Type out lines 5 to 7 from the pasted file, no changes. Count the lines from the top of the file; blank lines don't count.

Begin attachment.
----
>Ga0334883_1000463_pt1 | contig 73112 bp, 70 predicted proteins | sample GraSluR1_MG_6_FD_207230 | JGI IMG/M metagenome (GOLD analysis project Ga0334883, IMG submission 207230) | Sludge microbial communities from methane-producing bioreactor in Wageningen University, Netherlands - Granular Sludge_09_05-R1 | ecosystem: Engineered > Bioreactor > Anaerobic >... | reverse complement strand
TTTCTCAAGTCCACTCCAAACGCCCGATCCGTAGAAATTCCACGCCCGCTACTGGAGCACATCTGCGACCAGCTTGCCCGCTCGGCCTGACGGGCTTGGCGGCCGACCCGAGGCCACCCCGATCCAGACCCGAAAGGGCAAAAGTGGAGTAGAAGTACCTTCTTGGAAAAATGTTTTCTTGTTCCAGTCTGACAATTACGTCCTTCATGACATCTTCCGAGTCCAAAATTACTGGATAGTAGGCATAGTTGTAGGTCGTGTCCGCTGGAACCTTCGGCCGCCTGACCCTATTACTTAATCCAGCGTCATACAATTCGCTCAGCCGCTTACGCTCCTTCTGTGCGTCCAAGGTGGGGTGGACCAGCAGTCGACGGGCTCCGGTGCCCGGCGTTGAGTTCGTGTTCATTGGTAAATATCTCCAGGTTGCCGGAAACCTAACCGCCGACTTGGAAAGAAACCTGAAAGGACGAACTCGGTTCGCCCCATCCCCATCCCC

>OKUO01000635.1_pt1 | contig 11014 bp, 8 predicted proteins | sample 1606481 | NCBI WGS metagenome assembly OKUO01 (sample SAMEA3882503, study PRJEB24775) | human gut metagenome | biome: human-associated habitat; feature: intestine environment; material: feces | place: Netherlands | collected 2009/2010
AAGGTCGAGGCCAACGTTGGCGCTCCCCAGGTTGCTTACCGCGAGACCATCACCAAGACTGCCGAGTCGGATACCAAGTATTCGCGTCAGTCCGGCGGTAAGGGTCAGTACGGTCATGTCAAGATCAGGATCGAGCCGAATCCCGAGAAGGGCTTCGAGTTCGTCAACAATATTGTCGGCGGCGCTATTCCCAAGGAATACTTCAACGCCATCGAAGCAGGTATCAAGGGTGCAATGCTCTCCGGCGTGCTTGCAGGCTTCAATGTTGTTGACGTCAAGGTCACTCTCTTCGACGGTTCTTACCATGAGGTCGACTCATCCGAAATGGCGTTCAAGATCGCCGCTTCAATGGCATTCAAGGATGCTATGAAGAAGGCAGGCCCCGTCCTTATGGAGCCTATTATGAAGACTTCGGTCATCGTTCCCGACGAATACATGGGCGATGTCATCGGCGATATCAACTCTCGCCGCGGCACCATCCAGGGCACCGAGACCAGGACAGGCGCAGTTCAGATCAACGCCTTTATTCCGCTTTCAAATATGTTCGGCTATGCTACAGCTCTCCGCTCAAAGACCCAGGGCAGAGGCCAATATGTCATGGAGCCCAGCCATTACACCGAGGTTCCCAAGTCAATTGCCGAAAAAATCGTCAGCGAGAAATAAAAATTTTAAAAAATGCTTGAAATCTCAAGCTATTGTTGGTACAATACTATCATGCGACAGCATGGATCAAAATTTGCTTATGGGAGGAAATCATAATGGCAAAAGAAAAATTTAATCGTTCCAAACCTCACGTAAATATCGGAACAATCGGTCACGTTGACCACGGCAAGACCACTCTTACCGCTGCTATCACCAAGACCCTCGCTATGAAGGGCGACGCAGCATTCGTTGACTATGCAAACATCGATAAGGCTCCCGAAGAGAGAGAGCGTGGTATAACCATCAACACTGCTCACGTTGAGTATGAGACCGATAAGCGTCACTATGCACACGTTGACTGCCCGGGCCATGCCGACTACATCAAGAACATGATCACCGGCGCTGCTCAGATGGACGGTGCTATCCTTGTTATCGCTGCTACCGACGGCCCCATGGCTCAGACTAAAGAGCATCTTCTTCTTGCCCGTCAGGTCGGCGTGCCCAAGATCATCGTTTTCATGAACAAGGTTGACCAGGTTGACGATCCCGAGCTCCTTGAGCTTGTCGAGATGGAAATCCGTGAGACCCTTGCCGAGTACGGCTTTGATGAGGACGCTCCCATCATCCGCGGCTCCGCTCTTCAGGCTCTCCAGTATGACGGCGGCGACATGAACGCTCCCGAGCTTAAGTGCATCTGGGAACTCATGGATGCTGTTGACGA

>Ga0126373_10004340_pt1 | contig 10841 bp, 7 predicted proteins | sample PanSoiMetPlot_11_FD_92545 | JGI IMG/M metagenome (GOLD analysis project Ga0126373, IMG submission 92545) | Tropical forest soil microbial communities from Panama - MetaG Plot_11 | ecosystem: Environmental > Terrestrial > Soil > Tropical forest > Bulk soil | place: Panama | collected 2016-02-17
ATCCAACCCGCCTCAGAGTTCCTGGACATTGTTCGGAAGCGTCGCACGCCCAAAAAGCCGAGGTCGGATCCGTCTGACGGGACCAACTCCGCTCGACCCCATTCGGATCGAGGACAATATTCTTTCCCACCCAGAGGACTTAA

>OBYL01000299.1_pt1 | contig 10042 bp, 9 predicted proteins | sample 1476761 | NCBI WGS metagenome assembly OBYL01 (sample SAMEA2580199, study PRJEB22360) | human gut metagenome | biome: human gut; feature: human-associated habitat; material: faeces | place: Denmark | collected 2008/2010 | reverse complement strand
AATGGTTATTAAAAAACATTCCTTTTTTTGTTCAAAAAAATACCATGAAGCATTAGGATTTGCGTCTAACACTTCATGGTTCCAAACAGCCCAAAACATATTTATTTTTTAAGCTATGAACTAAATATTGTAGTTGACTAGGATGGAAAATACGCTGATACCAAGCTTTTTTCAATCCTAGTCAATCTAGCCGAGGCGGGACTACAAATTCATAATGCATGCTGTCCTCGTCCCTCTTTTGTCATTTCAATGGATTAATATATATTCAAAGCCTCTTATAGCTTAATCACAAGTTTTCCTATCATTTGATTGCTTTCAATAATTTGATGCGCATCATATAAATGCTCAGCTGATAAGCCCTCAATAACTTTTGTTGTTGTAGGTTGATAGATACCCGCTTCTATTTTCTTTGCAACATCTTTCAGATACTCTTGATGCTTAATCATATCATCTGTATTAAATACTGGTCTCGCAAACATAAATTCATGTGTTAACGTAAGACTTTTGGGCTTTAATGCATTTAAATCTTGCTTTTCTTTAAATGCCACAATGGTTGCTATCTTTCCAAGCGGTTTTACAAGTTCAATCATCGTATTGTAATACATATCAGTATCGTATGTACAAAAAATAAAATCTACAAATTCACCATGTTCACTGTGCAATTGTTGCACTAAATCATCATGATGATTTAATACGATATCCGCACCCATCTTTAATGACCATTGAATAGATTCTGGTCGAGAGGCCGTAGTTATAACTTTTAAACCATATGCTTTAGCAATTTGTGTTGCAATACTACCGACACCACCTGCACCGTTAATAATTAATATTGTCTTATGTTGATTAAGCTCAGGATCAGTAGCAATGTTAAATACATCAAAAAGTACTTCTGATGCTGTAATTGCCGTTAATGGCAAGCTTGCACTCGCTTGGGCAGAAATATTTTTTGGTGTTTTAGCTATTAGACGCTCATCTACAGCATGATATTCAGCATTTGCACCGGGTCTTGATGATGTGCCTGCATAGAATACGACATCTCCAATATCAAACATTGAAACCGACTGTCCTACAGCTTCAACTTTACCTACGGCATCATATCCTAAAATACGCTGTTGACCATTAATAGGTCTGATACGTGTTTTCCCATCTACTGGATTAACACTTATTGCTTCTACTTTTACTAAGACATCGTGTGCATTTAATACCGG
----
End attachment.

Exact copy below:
>Ga0126373_10004340_pt1 | contig 10841 bp, 7 predicted proteins | sample PanSoiMetPlot_11_FD_92545 | JGI IMG/M metagenome (GOLD analysis project Ga0126373, IMG submission 92545) | Tropical forest soil microbial communities from Panama - MetaG Plot_11 | ecosystem: Environmental > Terrestrial > Soil > Tropical forest > Bulk soil | place: Panama | collected 2016-02-17
ATCCAACCCGCCTCAGAGTTCCTGGACATTGTTCGGAAGCGTCGCACGCCCAAAAAGCCGAGGTCGGATCCGTCTGACGGGACCAACTCCGCTCGACCCCATTCGGATCGAGGACAATATTCTTTCCCACCCAGAGGACTTAA

>OBYL01000299.1_pt1 | contig 10042 bp, 9 predicted proteins | sample 1476761 | NCBI WGS metagenome assembly OBYL01 (sample SAMEA2580199, study PRJEB22360) | human gut metagenome | biome: human gut; feature: human-associated habitat; material: faeces | place: Denmark | collected 2008/2010 | reverse complement strand